New materials new discoveries…

My focus this week has been on small floral studies, a daily challenge to develop my gouache technique but also my discipline to show up to the page. You can find these basic studies on my Instagram page.

I had purchased several new soft pastel sets and was excited to experiment.  Very pleased with these three works as I feel they are birthing a new dimension to my semi abstracted landscape work. They feel a little bit urban, which is purely coincidental.

“Travelling Through” soft pastel on Fabriano Artistico paper. App. 10″ x 8″
“Travelling Through II” soft pastel on Fabriano Artistico paper. App 10″ x 9.5″
“First Visit” soft pastel on Fabriano Artistico paper. App 10″ sq.

Workshop in the stunning South of New Zealand.

After years of not tutoring face to face, I have finally started taking art workshops again and I had forgotten how much I enjoy it! I was asked by the Southern Pastel Artists based in Invercargill, to share my process for semi-abstracted landscape painting.

“Journey Southward” 21″ x 7.5″ mixed media and soft pastel on Fabriano Artistico paper – demonstration piece.

We had a fabulous weekend and the results were amazing. Abstraction is not as straight forward as one may think with some challenging decision making along with the use of mixed media.

Thank you to Southern Pastel Artists for inviting me down, I had forgotten how beautiful the South of New Zealand is.

An afternoon of sketching in Ohau, New Zealand

This post documents the initial stages of capturing my landscape studies.

It takes very few lines to remind myself just what attracted me to the focal point of my landscape. They may look like random scribbles but for me they contain a succinct reminder of the contours of the land, texture of trees and bushes, and horizon line.

A little unprepared I managed to find a biro and jotter pad in my glovebox … anything will suffice!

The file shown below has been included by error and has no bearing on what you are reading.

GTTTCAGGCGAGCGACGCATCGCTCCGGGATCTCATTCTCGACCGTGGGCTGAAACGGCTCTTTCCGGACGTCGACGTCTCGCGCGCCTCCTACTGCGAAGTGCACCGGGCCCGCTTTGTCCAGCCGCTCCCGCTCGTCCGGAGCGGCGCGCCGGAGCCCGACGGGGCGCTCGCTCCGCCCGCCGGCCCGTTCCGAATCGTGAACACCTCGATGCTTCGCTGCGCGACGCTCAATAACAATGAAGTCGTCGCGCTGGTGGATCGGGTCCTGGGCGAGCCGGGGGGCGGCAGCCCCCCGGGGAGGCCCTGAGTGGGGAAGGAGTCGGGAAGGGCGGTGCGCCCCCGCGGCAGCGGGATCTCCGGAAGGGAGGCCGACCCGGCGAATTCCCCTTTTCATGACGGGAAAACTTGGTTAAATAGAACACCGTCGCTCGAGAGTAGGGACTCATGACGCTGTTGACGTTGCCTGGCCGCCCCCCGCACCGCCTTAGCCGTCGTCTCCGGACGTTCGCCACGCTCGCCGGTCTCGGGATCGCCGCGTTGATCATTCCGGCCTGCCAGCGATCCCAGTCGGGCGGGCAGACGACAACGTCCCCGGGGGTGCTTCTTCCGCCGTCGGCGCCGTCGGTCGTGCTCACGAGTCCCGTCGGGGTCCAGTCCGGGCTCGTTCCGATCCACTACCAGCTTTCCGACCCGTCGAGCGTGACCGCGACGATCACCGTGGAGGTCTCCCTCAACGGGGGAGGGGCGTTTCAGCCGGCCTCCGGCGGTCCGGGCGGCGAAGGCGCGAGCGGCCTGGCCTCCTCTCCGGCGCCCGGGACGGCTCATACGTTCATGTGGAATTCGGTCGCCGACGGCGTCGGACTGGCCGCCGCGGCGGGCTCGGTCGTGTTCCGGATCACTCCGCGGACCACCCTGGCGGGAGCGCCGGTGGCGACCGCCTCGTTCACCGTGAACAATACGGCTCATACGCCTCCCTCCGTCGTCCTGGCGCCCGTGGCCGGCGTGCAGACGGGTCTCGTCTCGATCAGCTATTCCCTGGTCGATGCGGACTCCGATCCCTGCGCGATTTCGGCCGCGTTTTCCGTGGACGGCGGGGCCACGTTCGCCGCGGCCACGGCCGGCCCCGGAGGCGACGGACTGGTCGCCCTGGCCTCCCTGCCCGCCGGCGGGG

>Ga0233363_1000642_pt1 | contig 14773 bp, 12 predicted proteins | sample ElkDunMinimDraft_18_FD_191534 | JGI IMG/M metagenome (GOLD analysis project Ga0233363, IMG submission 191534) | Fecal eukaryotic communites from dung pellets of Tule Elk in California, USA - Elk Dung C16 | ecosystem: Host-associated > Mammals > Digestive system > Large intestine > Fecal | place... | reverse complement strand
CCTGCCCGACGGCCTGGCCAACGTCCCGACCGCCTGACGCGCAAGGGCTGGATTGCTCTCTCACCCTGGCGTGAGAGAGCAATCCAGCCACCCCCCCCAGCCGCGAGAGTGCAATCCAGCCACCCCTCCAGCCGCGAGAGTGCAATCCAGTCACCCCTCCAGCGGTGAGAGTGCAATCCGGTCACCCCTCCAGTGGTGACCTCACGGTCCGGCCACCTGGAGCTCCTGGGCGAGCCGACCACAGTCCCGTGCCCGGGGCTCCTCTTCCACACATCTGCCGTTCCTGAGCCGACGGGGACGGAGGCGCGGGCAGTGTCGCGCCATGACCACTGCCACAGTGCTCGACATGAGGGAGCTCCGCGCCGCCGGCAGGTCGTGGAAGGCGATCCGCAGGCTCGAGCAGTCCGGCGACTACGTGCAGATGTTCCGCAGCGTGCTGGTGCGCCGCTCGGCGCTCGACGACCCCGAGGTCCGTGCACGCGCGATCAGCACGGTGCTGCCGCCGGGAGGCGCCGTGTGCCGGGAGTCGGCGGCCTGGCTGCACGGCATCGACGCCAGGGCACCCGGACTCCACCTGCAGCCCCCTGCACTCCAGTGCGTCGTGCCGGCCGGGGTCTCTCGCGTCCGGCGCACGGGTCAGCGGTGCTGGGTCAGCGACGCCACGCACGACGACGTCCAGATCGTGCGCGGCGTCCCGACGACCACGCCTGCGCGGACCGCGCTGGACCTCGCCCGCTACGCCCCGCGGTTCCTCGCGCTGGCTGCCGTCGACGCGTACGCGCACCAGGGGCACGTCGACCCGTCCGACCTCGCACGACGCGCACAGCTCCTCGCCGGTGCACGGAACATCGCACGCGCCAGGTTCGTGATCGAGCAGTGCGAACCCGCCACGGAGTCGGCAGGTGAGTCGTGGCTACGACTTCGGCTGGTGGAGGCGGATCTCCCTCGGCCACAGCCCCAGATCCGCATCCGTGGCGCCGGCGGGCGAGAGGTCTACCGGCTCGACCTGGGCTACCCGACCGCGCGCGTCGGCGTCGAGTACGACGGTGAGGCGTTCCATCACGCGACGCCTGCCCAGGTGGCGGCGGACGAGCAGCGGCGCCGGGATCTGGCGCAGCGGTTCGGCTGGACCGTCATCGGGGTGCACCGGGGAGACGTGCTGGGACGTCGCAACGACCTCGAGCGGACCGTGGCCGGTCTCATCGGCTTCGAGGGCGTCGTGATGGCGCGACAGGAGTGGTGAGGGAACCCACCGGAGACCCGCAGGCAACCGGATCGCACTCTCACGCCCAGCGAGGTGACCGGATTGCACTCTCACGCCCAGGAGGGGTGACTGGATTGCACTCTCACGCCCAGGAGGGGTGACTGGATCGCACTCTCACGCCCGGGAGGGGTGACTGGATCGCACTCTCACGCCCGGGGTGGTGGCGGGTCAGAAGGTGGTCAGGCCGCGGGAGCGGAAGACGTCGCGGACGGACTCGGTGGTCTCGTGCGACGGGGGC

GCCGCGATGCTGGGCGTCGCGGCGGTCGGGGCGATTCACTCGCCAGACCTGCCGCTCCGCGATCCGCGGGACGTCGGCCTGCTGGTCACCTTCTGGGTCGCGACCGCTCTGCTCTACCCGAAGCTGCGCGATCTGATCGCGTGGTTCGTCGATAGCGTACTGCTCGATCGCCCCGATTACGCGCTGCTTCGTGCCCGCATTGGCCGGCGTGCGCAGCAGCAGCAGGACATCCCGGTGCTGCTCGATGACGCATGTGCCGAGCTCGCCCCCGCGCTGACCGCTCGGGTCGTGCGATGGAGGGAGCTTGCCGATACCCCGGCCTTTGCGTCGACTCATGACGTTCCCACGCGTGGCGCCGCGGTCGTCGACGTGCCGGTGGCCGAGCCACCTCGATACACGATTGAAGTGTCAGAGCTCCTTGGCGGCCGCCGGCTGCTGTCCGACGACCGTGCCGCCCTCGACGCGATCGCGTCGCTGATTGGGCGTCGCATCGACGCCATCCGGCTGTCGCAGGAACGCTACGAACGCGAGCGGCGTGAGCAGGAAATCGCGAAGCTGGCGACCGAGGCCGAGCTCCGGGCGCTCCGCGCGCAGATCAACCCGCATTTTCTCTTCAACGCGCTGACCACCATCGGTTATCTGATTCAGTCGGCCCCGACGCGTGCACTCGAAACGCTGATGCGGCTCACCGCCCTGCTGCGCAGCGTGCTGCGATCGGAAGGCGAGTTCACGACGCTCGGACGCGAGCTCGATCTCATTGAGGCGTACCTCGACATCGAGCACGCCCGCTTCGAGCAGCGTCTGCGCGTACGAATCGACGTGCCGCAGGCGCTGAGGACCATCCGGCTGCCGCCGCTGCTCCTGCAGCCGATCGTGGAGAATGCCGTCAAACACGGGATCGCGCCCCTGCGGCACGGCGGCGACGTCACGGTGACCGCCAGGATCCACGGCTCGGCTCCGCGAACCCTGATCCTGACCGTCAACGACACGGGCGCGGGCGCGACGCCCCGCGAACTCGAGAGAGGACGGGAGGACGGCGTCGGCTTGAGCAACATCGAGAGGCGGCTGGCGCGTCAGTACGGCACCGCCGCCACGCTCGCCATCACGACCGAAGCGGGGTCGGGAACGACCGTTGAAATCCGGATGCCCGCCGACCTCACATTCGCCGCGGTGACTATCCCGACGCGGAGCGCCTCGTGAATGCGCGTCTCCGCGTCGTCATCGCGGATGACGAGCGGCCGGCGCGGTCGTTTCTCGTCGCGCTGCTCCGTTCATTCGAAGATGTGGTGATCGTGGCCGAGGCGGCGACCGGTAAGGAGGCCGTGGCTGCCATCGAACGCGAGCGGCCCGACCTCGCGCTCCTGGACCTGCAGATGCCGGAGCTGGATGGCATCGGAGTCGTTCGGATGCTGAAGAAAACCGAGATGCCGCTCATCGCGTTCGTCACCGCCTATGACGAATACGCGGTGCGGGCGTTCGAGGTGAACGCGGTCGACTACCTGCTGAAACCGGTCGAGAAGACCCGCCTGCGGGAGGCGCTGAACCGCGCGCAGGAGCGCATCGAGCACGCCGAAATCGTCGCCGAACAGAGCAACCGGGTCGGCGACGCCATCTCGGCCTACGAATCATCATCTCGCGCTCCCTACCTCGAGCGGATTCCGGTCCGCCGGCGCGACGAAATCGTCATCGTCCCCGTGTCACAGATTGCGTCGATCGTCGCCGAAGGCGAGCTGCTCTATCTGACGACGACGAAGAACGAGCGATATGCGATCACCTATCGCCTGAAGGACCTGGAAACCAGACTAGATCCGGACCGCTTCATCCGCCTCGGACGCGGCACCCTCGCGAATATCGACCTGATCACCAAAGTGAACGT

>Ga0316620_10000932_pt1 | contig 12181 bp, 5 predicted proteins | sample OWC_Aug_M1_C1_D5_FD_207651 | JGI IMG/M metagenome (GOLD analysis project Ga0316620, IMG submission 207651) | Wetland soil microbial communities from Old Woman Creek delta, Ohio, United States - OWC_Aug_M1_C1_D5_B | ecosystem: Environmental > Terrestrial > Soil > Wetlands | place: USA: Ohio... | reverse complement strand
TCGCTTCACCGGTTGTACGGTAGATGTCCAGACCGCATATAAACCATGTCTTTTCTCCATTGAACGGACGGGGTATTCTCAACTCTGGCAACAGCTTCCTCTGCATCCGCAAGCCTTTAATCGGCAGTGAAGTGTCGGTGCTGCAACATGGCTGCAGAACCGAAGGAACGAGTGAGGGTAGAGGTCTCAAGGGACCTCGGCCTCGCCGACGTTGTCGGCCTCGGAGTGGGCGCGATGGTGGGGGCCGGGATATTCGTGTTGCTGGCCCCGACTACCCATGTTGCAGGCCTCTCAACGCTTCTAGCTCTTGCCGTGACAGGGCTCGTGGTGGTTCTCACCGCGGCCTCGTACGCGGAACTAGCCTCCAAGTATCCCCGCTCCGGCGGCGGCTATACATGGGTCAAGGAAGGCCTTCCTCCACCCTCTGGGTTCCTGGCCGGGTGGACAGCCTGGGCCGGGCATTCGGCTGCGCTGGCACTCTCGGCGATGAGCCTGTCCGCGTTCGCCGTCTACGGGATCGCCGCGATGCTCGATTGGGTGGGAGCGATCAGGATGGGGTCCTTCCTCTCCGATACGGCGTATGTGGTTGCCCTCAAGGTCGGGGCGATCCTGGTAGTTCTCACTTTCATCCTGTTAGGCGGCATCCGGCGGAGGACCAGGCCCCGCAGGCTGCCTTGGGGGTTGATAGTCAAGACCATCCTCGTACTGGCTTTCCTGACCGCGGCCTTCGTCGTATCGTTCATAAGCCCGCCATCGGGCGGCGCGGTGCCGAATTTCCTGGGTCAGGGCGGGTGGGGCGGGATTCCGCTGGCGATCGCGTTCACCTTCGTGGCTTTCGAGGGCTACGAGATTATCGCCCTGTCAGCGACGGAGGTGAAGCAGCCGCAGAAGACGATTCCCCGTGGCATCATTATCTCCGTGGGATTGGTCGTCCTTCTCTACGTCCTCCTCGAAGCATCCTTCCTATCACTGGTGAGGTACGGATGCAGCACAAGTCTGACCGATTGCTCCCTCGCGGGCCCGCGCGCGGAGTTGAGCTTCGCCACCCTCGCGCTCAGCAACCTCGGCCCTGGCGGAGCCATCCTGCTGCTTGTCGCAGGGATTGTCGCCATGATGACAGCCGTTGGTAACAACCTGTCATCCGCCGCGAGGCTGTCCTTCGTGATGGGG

The images below are cropped and their contrast and colours accentuated. These sit side by side the quick sketches, referencing colour and texture.

Below are the working drawings. I didn’t use the photos for reference preferring the freedom and spontaneity of the sketches.

Watersoluble Pencil and Watercolor
Adding colour with watercolour trying to remember how the light fell… should have noted this down in the sketches.
Last layer soft pastel
“Where Water Meets Fire”
“Brambles and Boundaries”

The Zorn Palette – experimenting with a limited palette.

Anders Zorn was born in Sweden in February 1860, the Zorn palette being accredited to him. The palette consists of titanium white, ivory black, yellow ochre and cadmium red. Although very limiting without the inclusion of a blue (black being it’s replacement) it never-the-less offers quite a good range of colours and tones. I wanted to try a limited palette so that my focus is mostly directed at mark-making and composition, and will be working further with this in my landscape work. I attempted to match my pastels to the palette and believe there is enough here to work with.

The original acrylic sketch (featured) was first worked in a bright acrylic palette before the addition of the muted tones from the Zorn palette layered over the top, process shots below.

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